Mitigation plan earns approval
The Eudora City Council approved Eudora's disaster mitigation plan Tuesday.
Douglas County Emergency Management received grant funding to help all Douglas County cities compile the plan, and Eudora's was first of all eligible cities to be completed. The city got a leg up because Eudora USD 491 applied for FEMA grant funds for the construction of a storm shelter within the new elementary school.
"It basically is a document that says, 'If there is a disaster in Eudora, how are we going to recover,'" City Administrator Cheryl Beatty said. "It's a plan that identifies the hazards, the topography, the climate, the current economic demographics of the city and the inventories our utility systems to tell us what level we're trying to get back to."
Douglas County Emergency Management staff wrote the plan in 30 days during March. It outlines the main natural threats, which are floods and tornados, and how the city will deal with such hazards.
"It is a series of 'if-thens,' but I've always been big on getting these plans done," Beatty said. "In Greensburg, the day after the disaster, they were arguing over who was going to do what rather than taking action to do something. In this case, we've identified who is doing what and how we're going to move forward so that once the disaster happens you can react more quickly."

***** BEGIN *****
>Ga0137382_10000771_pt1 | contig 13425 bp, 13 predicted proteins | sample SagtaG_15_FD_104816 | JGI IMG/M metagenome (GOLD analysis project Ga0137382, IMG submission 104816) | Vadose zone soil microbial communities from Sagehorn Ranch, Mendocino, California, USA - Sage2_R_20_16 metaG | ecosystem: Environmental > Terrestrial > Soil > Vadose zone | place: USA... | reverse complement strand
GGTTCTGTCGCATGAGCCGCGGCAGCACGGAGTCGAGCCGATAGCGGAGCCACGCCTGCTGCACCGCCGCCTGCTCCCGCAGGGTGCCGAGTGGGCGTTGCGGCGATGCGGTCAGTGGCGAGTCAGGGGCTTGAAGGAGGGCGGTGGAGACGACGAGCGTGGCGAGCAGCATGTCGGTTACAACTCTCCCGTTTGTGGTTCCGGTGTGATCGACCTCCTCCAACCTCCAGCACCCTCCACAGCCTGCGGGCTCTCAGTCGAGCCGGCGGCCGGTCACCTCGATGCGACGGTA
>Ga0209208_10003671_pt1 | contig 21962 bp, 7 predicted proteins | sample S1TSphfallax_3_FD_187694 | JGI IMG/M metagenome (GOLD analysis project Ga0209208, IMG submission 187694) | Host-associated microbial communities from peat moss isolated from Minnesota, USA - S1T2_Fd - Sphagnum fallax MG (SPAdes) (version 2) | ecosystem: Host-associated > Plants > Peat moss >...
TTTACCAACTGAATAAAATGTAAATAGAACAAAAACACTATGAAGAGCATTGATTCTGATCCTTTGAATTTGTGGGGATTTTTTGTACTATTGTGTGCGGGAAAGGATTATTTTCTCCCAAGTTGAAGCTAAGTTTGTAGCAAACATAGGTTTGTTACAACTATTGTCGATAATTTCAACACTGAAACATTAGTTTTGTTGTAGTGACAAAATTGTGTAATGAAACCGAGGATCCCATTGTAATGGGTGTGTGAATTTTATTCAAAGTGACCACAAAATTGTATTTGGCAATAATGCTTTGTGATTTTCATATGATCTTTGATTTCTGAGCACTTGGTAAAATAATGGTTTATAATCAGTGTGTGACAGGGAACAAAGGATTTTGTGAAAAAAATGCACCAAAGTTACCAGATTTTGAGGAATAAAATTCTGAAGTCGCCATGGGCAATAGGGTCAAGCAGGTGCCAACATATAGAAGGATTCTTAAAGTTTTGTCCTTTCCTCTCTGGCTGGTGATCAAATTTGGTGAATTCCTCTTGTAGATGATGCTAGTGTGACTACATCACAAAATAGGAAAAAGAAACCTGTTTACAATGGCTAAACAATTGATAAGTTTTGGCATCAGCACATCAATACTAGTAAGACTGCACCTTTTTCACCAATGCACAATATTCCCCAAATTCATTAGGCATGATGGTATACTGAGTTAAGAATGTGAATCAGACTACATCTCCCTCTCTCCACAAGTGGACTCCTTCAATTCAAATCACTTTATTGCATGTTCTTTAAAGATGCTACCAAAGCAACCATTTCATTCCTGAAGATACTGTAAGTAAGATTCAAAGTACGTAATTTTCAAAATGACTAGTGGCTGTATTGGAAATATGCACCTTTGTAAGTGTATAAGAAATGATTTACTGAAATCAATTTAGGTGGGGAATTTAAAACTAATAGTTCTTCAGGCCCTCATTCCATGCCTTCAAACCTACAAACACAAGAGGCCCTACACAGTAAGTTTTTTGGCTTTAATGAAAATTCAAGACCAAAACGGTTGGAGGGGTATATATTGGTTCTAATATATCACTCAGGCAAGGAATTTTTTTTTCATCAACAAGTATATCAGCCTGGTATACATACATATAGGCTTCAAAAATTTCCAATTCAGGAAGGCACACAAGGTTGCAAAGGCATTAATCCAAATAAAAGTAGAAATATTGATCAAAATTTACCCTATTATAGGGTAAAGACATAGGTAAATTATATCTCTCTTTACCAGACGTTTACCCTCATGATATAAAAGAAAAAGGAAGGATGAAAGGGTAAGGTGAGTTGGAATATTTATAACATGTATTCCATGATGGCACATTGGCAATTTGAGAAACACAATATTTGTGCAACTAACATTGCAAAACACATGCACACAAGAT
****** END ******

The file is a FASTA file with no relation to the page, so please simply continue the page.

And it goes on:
Beatty said the plan would be particularly helpful to someone not from Eudora who was coming to provide help.
"This is not only for the city of Eudora but for outside agencies to be able to partner with us quicker once they hit the steps of Eudora," she said.
The plan also identifies offsite locations where records such as maps, inventory list, payroll and other documents of record are kept
Beatty said the city had been working on the plan for three years but did not have the staff to dedicate to the project. But the grant money from FEMA allowed two DCEM staff members to dedicate all of their time to the project.
"As a result of Greensburg and Hurricane Katrina, there was just more of an emphasis on planning so that there were dollars freed up," Beatty said. "Larger cities probably already have most of this stuff set up. But with smaller cities, the problem is that they never have enough staff available to create a written plan. And now FEMA has finally woken up to the reality that small cities would never get to this level if they don't help us."
The plan also will help the budgeting process by providing the likelihood and severity of natural disasters other than just floods and tornados. For instance, disasters such as droughts are highly likely, yet the magnitude of a drought would be limited.
"It's a wakeup call to a lot of people so that when we start our annual budgets and planning we would have an idea what we should plan for," Beatty said.
The plan will be reviewed yearly and updated every five years.
Beatty hopes to meet with the Downtown Eudora Business Association and the Chamber of Commerce to discuss mitigation plans for businesses throughout the city.